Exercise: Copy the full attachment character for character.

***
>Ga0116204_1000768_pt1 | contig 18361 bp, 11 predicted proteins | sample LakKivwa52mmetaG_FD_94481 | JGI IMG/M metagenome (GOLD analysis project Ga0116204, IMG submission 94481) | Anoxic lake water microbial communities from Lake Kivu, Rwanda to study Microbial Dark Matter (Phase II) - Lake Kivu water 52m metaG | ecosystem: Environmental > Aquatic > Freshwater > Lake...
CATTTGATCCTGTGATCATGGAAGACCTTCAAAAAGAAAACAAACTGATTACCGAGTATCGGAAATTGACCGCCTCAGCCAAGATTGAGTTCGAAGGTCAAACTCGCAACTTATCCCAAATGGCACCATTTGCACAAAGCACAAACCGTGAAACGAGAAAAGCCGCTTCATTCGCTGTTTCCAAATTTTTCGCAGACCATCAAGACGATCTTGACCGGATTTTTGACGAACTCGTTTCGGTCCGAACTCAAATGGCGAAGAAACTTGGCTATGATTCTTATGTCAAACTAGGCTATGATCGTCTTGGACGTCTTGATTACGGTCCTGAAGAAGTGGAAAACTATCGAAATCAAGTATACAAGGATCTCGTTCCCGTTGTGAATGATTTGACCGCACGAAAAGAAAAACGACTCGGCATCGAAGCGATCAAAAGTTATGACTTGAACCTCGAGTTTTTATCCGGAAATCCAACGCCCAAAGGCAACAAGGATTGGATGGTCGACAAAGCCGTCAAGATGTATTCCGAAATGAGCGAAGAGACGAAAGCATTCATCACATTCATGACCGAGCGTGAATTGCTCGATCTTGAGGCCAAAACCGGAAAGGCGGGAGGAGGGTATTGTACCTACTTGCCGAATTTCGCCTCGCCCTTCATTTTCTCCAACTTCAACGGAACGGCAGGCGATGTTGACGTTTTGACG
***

>Ga0116204_1000768_pt1 | contig 18361 bp, 11 predicted proteins | sample LakKivwa52mmetaG_FD_94481 | JGI IMG/M metagenome (GOLD analysis project Ga0116204, IMG submission 94481) | Anoxic lake water microbial communities from Lake Kivu, Rwanda to study Microbial Dark Matter (Phase II) - Lake Kivu water 52m metaG | ecosystem: Environmental > Aquatic > Freshwater > Lake...
CATTTGATCCTGTGATCATGGAAGACCTTCAAAAAGAAAACAAACTGATTACCGAGTATCGGAAATTGACCGCCTCAGCCAAGATTGAGTTCGAAGGTCAAACTCGCAACTTATCCCAAATGGCACCATTTGCACAAAGCACAAACCGTGAAACGAGAAAAGCCGCTTCATTCGCTGTTTCCAAATTTTTCGCAGACCATCAAGACGATCTTGACCGGATTTTTGACGAACTCGTTTCGGTCCGAACTCAAATGGCGAAGAAACTTGGCTATGATTCTTATGTCAAACTAGGCTATGATCGTCTTGGACGTCTTGATTACGGTCCTGAAGAAGTGGAAAACTATCGAAATCAAGTATACAAGGATCTCGTTCCCGTTGTGAATGATTTGACCGCACGAAAAGAAAAACGACTCGGCATCGAAGCGATCAAAAGTTATGACTTGAACCTCGAGTTTTTATCCGGAAATCCAACGCCCAAAGGCAACAAGGATTGGATGGTCGACAAAGCCGTCAAGATGTATTCCGAAATGAGCGAAGAGACGAAAGCATTCATCACATTCATGACCGAGCGTGAATTGCTCGATCTTGAGGCCAAAACCGGAAAGGCGGGAGGAGGGTATTGTACCTACTTGCCGAATTTCGCCTCGCCCTTCATTTTCTCCAACTTCAACGGAACGGCAGGCGATGTTGACGTTTTGACG